Prisoners had to work in intense climates, unsanitary conditions and work extremely hard for long periods of time. Also the prisoners were fed meager food rations and were punished excessively by the NKVD causing high death rates among the camps.[3][5] Though the prisoners were unskilled and thereby inefficient they were put to work for economic purposes[3][6] The camps were home to many different kinds of people, some were murderers, thieves and rapists but the majority were innocent individuals who were sent to the Gulag without trial due to speculations that they were traitors or capitalists. Millions of people were sent to the Gulag or work camps for reasons including being late for work, saying anything against the government or even taking a few potatoes from a field to eat.[2][3]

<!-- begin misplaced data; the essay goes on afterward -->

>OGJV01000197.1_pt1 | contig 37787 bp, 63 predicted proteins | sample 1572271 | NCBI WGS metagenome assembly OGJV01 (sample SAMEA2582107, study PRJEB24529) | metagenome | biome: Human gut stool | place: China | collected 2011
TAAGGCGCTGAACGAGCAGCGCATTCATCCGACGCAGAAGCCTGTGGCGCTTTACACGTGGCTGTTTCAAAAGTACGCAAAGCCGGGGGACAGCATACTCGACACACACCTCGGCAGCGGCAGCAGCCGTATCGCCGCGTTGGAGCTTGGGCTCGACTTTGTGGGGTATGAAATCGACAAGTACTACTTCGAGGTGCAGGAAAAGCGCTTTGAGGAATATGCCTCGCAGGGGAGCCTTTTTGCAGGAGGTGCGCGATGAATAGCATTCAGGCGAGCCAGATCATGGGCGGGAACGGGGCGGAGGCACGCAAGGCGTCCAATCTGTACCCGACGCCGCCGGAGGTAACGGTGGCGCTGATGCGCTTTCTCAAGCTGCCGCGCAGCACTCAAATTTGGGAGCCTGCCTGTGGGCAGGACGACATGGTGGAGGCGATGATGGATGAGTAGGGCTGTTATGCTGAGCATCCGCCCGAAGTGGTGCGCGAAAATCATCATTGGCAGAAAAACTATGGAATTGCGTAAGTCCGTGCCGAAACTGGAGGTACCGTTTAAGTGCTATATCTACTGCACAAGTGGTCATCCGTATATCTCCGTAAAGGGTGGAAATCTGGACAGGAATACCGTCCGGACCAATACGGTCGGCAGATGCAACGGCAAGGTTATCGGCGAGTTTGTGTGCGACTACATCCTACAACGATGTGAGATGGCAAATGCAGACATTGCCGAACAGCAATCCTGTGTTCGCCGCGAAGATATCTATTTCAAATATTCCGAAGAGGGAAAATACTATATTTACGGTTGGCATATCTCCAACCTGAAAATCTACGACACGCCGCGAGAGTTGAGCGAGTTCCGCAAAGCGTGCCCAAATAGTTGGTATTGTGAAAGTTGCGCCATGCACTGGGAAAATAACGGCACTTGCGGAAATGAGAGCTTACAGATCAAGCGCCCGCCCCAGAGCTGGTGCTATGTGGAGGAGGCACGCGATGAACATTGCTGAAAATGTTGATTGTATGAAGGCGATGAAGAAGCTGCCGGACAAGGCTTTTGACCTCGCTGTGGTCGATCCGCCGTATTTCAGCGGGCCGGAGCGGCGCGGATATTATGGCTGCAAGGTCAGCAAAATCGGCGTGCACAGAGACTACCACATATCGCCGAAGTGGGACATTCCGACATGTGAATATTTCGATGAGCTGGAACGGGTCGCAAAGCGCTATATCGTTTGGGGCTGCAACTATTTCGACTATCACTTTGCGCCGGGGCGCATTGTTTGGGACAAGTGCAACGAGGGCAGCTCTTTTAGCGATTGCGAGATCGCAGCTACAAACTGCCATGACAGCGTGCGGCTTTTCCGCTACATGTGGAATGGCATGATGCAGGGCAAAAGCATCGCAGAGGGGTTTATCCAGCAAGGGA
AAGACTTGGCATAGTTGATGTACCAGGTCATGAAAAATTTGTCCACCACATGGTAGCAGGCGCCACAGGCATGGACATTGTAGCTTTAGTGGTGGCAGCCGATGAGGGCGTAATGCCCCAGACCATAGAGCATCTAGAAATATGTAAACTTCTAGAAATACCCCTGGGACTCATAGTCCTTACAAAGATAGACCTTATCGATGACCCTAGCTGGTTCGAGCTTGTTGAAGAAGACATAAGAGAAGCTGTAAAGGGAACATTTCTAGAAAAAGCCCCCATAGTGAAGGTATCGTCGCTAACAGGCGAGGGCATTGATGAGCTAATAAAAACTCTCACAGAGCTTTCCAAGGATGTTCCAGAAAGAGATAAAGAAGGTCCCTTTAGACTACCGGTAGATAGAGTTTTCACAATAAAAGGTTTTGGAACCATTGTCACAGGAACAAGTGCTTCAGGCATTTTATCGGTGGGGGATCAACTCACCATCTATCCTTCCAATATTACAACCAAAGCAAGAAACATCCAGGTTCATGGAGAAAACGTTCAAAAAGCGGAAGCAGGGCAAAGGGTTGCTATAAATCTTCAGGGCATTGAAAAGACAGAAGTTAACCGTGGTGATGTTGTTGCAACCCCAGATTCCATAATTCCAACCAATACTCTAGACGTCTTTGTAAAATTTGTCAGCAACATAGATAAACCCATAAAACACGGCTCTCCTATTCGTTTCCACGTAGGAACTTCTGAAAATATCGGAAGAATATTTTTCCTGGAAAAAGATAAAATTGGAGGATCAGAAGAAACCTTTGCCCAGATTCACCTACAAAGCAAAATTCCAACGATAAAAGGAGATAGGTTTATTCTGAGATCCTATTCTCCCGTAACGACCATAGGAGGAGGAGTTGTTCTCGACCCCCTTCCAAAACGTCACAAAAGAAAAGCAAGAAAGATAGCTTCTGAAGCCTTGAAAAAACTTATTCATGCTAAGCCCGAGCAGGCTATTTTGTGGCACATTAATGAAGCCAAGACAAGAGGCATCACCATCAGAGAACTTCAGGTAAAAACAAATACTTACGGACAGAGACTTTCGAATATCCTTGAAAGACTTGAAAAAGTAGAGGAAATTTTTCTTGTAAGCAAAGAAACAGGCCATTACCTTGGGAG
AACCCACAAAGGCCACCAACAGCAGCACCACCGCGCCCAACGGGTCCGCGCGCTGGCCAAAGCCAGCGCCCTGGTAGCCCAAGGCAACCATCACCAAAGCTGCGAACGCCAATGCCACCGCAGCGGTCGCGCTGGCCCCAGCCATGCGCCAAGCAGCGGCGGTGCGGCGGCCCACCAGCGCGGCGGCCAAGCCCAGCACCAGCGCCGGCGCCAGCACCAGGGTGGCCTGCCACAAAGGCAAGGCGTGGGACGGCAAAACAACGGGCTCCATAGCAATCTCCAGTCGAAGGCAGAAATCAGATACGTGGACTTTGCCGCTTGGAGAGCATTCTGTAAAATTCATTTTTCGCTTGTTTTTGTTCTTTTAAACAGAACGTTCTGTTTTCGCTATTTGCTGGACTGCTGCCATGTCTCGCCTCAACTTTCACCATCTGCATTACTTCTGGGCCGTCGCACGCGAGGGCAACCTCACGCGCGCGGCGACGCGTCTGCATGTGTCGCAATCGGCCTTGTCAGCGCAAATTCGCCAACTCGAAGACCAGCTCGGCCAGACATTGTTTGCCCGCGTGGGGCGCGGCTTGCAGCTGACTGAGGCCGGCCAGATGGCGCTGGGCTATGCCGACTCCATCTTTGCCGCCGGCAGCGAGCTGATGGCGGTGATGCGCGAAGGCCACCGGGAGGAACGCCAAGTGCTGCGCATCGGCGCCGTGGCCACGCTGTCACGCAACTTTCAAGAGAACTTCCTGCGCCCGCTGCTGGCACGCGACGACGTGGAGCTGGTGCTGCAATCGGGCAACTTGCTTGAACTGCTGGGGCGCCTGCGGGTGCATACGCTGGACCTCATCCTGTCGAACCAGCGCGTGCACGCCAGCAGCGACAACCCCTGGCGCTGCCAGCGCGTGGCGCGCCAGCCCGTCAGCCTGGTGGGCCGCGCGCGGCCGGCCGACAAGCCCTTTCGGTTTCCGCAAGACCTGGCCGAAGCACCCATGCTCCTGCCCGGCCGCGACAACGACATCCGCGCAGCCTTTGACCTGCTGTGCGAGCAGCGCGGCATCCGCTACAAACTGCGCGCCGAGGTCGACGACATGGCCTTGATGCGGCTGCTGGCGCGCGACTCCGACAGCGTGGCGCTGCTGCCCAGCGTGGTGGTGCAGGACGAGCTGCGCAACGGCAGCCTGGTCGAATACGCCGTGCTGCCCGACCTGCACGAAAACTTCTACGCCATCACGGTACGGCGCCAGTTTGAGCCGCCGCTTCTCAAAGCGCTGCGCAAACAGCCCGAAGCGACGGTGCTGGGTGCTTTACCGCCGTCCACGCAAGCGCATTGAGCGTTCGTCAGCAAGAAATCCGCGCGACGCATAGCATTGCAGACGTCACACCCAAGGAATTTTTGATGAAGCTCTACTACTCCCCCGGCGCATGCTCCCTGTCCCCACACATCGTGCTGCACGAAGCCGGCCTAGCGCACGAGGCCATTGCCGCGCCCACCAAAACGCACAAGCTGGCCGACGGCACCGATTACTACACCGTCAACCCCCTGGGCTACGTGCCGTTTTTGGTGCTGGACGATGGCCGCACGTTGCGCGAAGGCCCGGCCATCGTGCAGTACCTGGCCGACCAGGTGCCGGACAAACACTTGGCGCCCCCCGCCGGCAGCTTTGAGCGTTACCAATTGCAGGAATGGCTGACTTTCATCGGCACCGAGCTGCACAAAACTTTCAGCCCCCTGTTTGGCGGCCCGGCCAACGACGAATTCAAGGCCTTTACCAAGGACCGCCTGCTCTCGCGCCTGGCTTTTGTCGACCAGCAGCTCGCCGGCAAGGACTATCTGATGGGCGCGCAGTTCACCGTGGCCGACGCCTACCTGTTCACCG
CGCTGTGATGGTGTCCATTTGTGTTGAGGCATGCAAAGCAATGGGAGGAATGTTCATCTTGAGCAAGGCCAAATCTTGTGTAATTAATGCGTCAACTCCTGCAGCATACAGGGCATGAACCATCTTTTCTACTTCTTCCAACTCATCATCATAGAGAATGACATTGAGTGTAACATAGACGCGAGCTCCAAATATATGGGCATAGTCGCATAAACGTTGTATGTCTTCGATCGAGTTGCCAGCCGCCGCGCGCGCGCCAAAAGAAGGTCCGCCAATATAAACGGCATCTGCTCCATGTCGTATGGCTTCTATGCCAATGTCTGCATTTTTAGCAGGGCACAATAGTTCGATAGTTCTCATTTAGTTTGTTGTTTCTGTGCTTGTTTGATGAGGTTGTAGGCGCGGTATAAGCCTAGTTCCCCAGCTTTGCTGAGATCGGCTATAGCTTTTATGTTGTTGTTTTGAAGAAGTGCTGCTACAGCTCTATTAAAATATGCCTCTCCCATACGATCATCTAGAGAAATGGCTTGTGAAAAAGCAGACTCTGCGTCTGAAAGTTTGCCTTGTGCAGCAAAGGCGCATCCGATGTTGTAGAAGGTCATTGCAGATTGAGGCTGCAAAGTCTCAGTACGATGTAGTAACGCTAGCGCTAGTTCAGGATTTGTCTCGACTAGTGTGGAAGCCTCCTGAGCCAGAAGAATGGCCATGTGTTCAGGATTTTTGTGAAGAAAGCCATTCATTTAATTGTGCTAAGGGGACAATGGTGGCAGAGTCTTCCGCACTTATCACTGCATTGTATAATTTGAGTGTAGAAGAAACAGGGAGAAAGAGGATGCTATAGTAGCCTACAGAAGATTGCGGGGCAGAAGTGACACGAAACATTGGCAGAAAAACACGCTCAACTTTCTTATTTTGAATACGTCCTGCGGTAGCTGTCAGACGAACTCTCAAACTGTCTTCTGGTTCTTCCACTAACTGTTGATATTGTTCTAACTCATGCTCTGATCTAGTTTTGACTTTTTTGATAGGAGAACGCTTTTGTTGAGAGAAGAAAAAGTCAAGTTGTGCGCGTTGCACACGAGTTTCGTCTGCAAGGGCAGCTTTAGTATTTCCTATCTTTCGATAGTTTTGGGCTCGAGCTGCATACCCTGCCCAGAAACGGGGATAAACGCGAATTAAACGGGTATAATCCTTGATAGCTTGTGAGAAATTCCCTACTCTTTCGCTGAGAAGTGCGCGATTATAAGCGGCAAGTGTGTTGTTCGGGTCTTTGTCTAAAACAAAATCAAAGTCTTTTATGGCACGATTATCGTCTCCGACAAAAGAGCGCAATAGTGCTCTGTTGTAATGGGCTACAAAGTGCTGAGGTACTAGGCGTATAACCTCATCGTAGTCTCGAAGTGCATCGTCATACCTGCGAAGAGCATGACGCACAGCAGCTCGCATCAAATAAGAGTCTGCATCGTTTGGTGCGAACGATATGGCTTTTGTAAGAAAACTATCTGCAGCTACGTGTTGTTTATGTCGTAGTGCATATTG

Daily Life as a Soviet Slave[edit]

Prisoners were forced to work extremely strenuous labour for up to 14 hours in a single day. Prisoners did jobs like forestry work with saws and axes,they mined ore by hand where often they suffered painful and fatal diseases from inhalation of ore dust. They also had to dig at frozen ground with primitive pickaxes for construction, construction of defensive lines, creating railroads, and creating large canals like the workers in Belbaltlag, which is a Gulag camp where the prisoners would work on building the White Sea-Baltic Sea Canal.[3][5][7] Prisoners were meagrely fed and could barely sustain these hard working conditions and freezing cold climate. Typically about thirty percent of the labour force was too sick or weak to work but were punished if they did not show up to perform the labour, thus it was not uncommon for prisoners to drop dead on the job.[4]

The chart below is based on the typical daily schedule at Gulag camp Perm-36.[3]

6:30 AM Breakfast
7:00 AM Roll-call
7:30 AM 1 1/2 hour to march to forests, under guarded escort
6:00 PM 1 1/2 hour return march to camp
7:30 PM Dinner
8:00 PM After-dinner camp work duties (chop firewood, shovel snow, gardening, road repair, etc.)
11:00PM Lights out

Women life in the Gulag[edit]